GREENVILLE — After again recognizing a key industry need, Clemson University today officially opened the Component Testing Laboratory at the Clemson University International Center for Automotive Research (CU-ICAR).
The state-of-the-art facility means Tier 1 automotive suppliers can test interior components under a wide array of parameters, complementing existing full-vehicle testing and systems integration research at CU-ICAR.
Initial testing services include advanced solar simulation, environmental/climate testing, and shaker/vibration testing. Some of the infrastructure in the lab will be the only equipment of its kind in the United States, and Upstate automaker BMW Manufacturing Co. will accredit the laboratory for use by its suppliers.
The laboratory is located in the Center for Emerging Technologies, where emerging or established companies can expand and develop technologies that complement research of Clemson faculty and students. The center, which opened in May, is designed to complete the technology chain from laboratory to the consumer end-user.
Clemson University President James F. Barker said one of the most critical components of CU-ICAR’s mission is to add value to automotive companies in South Carolina. The Component Testing Laboratory will allow those companies become more competitive, he said.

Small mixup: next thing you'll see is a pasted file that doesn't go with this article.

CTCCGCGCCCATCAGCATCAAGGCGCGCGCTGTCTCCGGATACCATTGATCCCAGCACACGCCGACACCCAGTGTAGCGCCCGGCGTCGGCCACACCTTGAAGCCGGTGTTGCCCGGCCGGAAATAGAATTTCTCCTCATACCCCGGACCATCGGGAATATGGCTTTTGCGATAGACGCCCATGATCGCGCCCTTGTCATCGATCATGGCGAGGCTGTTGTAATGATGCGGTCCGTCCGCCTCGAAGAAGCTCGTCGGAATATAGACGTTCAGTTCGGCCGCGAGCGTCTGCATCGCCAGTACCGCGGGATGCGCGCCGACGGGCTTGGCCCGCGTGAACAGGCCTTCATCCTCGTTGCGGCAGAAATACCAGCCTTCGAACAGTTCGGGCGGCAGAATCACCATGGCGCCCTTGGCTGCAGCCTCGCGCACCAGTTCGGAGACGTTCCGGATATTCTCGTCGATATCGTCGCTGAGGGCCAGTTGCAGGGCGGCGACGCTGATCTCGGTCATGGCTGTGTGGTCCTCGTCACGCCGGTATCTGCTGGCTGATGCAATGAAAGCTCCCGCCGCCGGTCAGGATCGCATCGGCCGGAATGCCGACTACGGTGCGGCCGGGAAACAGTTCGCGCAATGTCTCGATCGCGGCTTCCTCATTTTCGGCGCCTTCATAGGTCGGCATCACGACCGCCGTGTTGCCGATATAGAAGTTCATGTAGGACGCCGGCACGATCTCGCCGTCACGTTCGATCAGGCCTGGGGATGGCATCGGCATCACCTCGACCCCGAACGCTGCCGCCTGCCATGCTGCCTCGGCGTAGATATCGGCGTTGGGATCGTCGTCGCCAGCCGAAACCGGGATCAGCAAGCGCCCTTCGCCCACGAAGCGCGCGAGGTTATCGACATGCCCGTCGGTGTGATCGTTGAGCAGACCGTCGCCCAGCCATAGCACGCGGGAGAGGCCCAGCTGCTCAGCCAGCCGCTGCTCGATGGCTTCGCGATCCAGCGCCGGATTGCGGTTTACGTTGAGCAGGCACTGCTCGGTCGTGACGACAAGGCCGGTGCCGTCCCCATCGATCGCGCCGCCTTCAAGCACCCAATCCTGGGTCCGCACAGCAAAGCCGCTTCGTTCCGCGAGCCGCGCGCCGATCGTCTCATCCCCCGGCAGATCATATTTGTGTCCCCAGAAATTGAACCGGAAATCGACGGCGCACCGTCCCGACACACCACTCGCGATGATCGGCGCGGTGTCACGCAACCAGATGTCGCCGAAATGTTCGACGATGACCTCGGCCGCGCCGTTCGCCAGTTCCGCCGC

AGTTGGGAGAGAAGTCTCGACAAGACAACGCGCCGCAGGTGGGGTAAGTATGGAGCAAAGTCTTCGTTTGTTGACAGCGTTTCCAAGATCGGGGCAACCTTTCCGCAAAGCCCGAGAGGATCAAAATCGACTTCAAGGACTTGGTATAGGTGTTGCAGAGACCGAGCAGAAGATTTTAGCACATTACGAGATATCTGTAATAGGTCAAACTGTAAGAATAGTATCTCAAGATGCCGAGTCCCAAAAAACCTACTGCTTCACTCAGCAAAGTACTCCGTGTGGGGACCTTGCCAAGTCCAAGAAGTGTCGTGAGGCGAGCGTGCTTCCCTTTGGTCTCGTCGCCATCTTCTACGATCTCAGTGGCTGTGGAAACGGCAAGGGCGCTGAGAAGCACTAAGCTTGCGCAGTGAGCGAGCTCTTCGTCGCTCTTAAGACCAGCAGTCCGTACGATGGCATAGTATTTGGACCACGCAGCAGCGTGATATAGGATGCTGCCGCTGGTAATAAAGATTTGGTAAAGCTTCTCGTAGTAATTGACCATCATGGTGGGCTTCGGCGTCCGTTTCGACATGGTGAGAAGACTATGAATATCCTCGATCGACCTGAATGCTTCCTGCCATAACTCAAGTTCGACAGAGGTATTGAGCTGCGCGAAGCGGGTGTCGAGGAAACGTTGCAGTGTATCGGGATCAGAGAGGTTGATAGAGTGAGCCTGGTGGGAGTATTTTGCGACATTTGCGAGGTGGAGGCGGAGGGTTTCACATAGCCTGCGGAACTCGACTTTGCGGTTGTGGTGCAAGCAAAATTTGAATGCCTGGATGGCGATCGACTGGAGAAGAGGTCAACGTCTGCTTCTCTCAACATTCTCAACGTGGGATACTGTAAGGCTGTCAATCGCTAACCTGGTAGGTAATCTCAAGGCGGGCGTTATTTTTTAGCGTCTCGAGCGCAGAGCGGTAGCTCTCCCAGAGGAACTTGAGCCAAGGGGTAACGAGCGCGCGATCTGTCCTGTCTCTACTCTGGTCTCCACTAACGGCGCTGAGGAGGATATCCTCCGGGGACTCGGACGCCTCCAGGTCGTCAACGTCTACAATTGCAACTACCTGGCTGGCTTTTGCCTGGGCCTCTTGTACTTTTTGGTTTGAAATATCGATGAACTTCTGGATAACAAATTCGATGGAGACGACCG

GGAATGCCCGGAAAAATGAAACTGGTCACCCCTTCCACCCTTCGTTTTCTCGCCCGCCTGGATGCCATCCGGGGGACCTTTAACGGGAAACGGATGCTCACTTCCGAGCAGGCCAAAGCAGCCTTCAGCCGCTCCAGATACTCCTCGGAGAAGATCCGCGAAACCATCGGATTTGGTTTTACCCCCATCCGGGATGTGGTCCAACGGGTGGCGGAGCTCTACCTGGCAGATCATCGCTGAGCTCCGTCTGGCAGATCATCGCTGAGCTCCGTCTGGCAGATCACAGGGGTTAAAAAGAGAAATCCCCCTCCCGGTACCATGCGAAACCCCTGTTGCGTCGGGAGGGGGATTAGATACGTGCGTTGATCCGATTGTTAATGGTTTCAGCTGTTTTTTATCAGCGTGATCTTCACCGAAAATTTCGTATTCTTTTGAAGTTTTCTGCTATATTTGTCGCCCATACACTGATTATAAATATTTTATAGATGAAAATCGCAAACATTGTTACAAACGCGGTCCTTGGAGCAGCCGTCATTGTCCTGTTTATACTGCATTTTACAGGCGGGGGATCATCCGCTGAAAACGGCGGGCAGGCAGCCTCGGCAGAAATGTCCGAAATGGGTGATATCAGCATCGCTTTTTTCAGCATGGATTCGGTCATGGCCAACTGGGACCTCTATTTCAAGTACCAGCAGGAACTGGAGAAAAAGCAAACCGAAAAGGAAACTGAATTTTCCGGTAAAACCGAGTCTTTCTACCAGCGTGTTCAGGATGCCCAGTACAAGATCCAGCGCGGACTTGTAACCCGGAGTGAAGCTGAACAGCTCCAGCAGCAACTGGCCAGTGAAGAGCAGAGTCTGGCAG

“The Component Testing Laboratory is a response to the industry’s need for local testing of interior components,” Barker said. “We listen to industry, and we respond.”
The laboratory has two chambers.
Chamber 1 comprises a vibration chamber, which features temperature and humidity control, and a shaker system, which can accommodate vertical and lateral vibration testing.
Chamber 2 features a walk-in solar chamber for OEM climate solar simulation tests, and a solar array with solar simulation that can simulate in-vehicle conditions of components commonly exposed to solar irradiation inside the cockpit.
Always with an emphasis on education, the testing laboratory will enable CU-ICAR students and faculty to identify potential areas of research with existing and new public-private partners, said John Kelly, Clemson University vice president for economic development.
Further, the facility likely will help CU-ICAR’s partners become more competitive in the marketplace, he said. Companies can test components locally rather than send them to their own facilities, which often are overseas.
“With an advanced component testing facility in Upstate South Carolina, the automotive industry here will be able to save time and money,” Kelly said. “Such shortcuts help deliver their innovations to the marketplace faster and more competitively.”
For more details, contact laboratory and project manager Rob McDaris at 864-283-7100 or email@example.com.
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